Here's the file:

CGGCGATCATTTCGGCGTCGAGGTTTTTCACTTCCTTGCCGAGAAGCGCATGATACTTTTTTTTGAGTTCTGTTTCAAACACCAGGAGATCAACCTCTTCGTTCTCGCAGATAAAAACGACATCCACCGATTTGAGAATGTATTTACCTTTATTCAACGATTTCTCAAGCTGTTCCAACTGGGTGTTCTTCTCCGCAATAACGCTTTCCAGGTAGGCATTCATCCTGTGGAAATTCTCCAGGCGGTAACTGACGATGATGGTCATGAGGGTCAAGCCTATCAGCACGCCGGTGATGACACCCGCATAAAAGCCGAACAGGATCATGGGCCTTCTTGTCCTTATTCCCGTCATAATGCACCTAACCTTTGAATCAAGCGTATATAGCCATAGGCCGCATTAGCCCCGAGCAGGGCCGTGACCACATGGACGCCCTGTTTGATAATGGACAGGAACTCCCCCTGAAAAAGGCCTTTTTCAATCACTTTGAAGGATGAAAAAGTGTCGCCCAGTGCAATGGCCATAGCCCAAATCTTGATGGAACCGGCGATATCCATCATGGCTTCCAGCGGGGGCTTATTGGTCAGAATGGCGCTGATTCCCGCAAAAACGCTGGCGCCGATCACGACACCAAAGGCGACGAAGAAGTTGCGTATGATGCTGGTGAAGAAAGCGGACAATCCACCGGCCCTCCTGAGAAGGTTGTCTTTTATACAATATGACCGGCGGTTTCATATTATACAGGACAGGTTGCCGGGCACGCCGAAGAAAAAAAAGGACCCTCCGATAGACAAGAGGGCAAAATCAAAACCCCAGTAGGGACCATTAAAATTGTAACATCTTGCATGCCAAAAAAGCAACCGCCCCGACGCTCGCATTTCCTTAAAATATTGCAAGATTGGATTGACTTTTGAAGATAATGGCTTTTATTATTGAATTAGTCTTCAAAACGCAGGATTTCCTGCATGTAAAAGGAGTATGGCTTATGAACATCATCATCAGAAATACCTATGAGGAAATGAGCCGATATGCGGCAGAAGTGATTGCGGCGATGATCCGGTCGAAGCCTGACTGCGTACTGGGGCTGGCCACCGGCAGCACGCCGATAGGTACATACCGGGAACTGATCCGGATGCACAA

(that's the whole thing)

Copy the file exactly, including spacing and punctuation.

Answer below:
CGGCGATCATTTCGGCGTCGAGGTTTTTCACTTCCTTGCCGAGAAGCGCATGATACTTTTTTTTGAGTTCTGTTTCAAACACCAGGAGATCAACCTCTTCGTTCTCGCAGATAAAAACGACATCCACCGATTTGAGAATGTATTTACCTTTATTCAACGATTTCTCAAGCTGTTCCAACTGGGTGTTCTTCTCCGCAATAACGCTTTCCAGGTAGGCATTCATCCTGTGGAAATTCTCCAGGCGGTAACTGACGATGATGGTCATGAGGGTCAAGCCTATCAGCACGCCGGTGATGACACCCGCATAAAAGCCGAACAGGATCATGGGCCTTCTTGTCCTTATTCCCGTCATAATGCACCTAACCTTTGAATCAAGCGTATATAGCCATAGGCCGCATTAGCCCCGAGCAGGGCCGTGACCACATGGACGCCCTGTTTGATAATGGACAGGAACTCCCCCTGAAAAAGGCCTTTTTCAATCACTTTGAAGGATGAAAAAGTGTCGCCCAGTGCAATGGCCATAGCCCAAATCTTGATGGAACCGGCGATATCCATCATGGCTTCCAGCGGGGGCTTATTGGTCAGAATGGCGCTGATTCCCGCAAAAACGCTGGCGCCGATCACGACACCAAAGGCGACGAAGAAGTTGCGTATGATGCTGGTGAAGAAAGCGGACAATCCACCGGCCCTCCTGAGAAGGTTGTCTTTTATACAATATGACCGGCGGTTTCATATTATACAGGACAGGTTGCCGGGCACGCCGAAGAAAAAAAAGGACCCTCCGATAGACAAGAGGGCAAAATCAAAACCCCAGTAGGGACCATTAAAATTGTAACATCTTGCATGCCAAAAAAGCAACCGCCCCGACGCTCGCATTTCCTTAAAATATTGCAAGATTGGATTGACTTTTGAAGATAATGGCTTTTATTATTGAATTAGTCTTCAAAACGCAGGATTTCCTGCATGTAAAAGGAGTATGGCTTATGAACATCATCATCAGAAATACCTATGAGGAAATGAGCCGATATGCGGCAGAAGTGATTGCGGCGATGATCCGGTCGAAGCCTGACTGCGTACTGGGGCTGGCCACCGGCAGCACGCCGATAGGTACATACCGGGAACTGATCCGGATGCACAA